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June 18, 2010

 

Mary Kiernan named Chef of the Year

KiernanBob Ellis/staff photographer
Mary Kiernan of Homer prepares a pasta dish in her kitchen. Kiernan was recently selected The Syracuse Chapter of the American Culinary Federation’s 2010 Chef of the Year.

By KATIE HALL
Living and Leisure Editor

Chef Mary Kiernan has catered, owned a restaurant, created a pasta line with her husband and has overseen special events at the Carrier Dome. Now she’s teaching students how to manage a restaurant — and how to cook while they’re at it — at Syracuse University.
The Homer woman has another notch in her culinary belt. Kiernan was named 2010 Chef of the Year by the Syracuse Chapter of the American Culinary Federation.
“I am absolutely honored and tickled,” said Kiernan, the food and beverage instructor at SU. “Because this award comes from my colleagues. I was nominated by somebody else in the chapter and it was voted on by the chapter.”
Kiernan agreed to be interviewed at her home but insisted on cooking for this reporter and photographer. She said: “Pick up two ingredients from a farmer’s market and I will cook something for you — It’ll be fun.”
We brought Swiss chard and red onions and watched Kiernan sauté the vegetables in olive oil, with a garlic pesto. She boiled pasta and added the vegetable sauté to the pasta with diced tomatoes. We sat down at a roomy table and enjoyed the delicious food. Dessert was a ginger biscuit topped with mixed berries and real whipped cream. Both were lovely.
The chef of the year honor goes to a person who has demonstrated the highest standard of culinary skills, advances the cuisine of America and has given back to the profession through the development of students and apprentices. Candidates must hold a sous chef title or higher, work in a full-service facility and be nominated by any ACF member.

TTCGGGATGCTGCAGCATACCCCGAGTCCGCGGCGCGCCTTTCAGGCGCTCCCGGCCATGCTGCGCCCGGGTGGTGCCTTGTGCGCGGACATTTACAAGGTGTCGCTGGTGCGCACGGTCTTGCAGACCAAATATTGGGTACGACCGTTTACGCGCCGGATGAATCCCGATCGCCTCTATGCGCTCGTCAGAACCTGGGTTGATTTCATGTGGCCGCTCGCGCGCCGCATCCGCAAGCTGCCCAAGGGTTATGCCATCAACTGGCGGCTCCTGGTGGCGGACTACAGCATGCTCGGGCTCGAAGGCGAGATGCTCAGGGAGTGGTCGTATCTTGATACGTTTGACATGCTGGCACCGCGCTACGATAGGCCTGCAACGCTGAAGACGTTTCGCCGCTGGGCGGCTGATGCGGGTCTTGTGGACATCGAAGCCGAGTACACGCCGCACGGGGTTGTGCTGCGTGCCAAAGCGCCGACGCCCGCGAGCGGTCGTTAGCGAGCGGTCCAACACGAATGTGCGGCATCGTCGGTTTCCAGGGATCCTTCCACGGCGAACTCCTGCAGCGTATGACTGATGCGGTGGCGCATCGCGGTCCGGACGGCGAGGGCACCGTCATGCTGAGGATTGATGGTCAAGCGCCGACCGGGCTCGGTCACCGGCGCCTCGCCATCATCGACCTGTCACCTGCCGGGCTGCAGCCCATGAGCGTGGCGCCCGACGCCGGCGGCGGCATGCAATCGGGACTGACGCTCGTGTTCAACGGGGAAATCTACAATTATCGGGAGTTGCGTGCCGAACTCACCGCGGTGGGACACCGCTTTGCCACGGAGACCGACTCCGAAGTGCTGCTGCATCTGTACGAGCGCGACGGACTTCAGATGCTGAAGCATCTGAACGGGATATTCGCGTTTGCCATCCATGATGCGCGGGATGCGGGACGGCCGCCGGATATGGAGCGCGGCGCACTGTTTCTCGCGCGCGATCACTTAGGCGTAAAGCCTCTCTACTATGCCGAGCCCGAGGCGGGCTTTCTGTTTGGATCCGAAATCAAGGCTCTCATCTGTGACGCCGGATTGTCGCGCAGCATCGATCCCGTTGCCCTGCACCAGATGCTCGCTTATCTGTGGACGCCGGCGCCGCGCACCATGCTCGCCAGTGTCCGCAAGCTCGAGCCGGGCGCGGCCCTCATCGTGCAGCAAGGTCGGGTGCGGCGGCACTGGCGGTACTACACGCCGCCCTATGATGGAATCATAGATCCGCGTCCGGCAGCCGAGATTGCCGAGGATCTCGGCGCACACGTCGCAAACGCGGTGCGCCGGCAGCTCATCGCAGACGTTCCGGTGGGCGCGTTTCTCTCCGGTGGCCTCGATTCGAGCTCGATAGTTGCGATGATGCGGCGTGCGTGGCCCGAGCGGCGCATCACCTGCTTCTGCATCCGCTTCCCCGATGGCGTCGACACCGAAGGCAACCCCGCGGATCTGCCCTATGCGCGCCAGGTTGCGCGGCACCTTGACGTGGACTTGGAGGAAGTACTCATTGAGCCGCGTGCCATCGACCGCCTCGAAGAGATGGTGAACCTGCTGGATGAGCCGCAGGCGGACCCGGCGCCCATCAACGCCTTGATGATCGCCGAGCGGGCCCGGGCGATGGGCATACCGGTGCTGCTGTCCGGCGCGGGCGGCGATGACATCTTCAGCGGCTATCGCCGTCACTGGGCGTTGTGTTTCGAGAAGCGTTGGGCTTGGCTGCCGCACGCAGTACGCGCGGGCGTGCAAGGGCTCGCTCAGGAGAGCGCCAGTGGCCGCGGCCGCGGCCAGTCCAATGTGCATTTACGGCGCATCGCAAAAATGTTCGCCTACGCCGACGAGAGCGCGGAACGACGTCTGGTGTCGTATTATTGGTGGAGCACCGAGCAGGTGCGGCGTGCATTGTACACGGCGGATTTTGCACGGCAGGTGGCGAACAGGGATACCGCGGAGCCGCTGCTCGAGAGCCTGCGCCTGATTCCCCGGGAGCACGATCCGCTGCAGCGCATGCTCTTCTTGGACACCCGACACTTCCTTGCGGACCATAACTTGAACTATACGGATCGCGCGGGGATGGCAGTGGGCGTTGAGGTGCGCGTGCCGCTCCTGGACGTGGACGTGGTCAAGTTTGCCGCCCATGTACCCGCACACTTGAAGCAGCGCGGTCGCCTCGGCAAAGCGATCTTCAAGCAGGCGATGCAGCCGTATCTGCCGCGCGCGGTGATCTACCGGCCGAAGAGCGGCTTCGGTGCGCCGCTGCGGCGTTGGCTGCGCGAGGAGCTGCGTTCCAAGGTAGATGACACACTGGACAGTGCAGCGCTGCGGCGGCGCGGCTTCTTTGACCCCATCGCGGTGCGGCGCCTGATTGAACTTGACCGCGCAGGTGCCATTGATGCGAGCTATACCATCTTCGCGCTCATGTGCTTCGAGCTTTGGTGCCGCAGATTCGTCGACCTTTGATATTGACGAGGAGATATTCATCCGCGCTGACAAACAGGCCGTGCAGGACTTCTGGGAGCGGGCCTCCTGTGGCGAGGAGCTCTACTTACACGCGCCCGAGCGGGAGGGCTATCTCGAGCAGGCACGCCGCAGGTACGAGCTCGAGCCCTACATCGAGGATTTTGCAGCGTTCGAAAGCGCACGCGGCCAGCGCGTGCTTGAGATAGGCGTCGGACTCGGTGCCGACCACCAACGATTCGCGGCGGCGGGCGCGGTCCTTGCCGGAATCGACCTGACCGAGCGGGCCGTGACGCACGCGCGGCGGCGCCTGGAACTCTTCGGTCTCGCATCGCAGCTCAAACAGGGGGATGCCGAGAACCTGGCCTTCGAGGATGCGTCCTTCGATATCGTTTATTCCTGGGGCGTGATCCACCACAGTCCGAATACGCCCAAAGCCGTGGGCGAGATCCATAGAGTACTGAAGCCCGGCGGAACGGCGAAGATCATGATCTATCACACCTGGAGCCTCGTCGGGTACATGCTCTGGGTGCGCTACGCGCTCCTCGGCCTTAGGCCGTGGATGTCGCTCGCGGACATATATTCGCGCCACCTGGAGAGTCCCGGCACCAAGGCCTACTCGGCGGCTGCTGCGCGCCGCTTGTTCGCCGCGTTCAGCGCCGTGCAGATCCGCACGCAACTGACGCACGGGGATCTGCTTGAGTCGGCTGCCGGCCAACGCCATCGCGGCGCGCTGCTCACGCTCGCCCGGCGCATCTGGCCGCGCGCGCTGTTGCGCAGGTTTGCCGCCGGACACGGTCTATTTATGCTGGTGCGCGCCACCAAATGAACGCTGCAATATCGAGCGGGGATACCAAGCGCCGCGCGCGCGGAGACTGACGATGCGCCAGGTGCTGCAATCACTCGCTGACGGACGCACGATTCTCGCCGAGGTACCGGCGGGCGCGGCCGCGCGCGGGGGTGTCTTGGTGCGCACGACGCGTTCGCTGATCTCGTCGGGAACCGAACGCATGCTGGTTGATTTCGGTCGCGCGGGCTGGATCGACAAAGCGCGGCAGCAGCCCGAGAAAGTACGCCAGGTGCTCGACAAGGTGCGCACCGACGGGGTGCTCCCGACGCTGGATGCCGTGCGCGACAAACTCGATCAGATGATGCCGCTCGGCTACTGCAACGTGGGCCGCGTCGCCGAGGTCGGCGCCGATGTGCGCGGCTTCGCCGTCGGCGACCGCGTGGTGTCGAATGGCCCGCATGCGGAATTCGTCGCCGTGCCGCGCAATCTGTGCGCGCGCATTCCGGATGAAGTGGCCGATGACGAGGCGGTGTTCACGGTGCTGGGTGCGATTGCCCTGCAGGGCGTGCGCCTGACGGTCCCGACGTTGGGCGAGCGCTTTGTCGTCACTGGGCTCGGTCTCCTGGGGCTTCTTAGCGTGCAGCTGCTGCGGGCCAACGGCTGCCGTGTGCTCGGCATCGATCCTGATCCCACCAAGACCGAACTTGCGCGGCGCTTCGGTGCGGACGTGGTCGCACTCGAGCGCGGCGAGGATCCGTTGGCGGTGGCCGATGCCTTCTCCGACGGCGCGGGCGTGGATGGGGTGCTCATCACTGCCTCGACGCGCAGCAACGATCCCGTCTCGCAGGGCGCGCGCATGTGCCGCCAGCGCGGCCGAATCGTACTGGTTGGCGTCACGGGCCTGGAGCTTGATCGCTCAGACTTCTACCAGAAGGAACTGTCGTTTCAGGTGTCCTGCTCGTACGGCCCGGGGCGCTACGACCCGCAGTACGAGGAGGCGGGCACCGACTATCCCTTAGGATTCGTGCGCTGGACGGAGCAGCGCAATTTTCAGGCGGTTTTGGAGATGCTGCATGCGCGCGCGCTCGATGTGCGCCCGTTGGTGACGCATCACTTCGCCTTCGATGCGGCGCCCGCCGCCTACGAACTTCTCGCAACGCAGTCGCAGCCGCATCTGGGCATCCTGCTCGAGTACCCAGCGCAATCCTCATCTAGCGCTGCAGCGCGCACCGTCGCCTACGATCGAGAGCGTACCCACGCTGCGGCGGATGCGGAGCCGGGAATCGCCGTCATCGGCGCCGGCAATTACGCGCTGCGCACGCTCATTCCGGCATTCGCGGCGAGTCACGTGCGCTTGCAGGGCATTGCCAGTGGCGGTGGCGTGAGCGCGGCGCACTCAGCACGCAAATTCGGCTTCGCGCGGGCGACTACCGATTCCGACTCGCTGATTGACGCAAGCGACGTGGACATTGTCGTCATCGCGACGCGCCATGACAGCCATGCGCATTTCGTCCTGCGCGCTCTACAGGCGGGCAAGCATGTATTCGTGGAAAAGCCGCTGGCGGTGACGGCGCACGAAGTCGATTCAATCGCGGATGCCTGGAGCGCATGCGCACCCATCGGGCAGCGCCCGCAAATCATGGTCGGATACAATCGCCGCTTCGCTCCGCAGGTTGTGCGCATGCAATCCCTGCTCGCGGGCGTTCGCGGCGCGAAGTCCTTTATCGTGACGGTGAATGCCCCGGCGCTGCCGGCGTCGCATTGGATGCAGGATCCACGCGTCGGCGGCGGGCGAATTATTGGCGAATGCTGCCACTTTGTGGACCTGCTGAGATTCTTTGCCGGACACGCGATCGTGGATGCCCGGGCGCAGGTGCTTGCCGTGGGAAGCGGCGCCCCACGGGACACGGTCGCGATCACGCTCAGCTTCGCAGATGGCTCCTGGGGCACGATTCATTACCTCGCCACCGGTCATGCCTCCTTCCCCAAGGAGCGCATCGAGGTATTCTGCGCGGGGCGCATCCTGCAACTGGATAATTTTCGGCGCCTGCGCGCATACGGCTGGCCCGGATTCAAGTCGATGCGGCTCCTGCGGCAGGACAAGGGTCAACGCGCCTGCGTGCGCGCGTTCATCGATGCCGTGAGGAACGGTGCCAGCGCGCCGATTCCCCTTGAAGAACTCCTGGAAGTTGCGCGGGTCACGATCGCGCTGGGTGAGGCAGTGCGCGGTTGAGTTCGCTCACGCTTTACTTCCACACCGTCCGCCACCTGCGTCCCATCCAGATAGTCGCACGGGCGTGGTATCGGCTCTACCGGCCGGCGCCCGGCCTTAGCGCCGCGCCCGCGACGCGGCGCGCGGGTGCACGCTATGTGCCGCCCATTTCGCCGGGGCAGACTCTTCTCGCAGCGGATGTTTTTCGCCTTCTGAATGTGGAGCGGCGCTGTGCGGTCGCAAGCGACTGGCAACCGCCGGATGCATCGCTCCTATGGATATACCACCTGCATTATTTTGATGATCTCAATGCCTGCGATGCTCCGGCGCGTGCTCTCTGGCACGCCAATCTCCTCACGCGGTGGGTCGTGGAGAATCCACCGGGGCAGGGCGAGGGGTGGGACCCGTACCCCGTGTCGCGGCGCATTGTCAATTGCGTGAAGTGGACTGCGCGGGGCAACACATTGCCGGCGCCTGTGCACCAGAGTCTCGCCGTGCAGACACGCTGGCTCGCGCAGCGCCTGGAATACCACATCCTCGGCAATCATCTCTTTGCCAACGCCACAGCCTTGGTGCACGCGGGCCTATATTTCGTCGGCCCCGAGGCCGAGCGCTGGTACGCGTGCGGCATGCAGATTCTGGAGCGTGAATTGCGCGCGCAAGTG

“Mary is a very energetic professional who is always striving to put forth her best, for the chapter, her students, outside her professional life and in the community ... She’s very energetic and very personable,” said Gerald J. Bolton, president of the chapter and executive chef at the OnCenter Complex in Syracuse. The chapter has about 45 members, he said.
“It’s sincere,” said Bolton of the honor. “It’s all done on a voting process. The majority wins and the majority felt the same way.”
Other nominees looked at for the award were Chance Bear from Owasco Country Club, Brian Shore from the Century Club and Joelle Mollinger from Joelle’s French Bistro.
“We have serious talent in the region,” Kiernan said. “It’s a very serious profession. It’s a lot of fun. You will never go hungry. And the opportunities are wonderful.”
She said the popularity of food television from the mid-1990s to today has advanced the chef profession. “But I think a lot goes unnoticed with what it takes to get there,” she said. She wants her restaurant operations students to walk away with a respect for the industry, for what it takes in the kitchen, and out front in the restaurant, to get people to want to come back.
“You’ve got to make them come back. Good service will keep you open longer than bad food. People will tolerate mediocre food if the service is good.”
She encourages chefs and cooks to get certifications for various levels of the craft. “It tells the employer you are investing in yourself.”
Kiernan is certified chef de cuisine by the ACF, acknowledging her ability to be in charge of food production in a food service operation. She is also a certified hospitality educator, allowing her to teach in her profession. She is currently pursing a master’s in business at SU.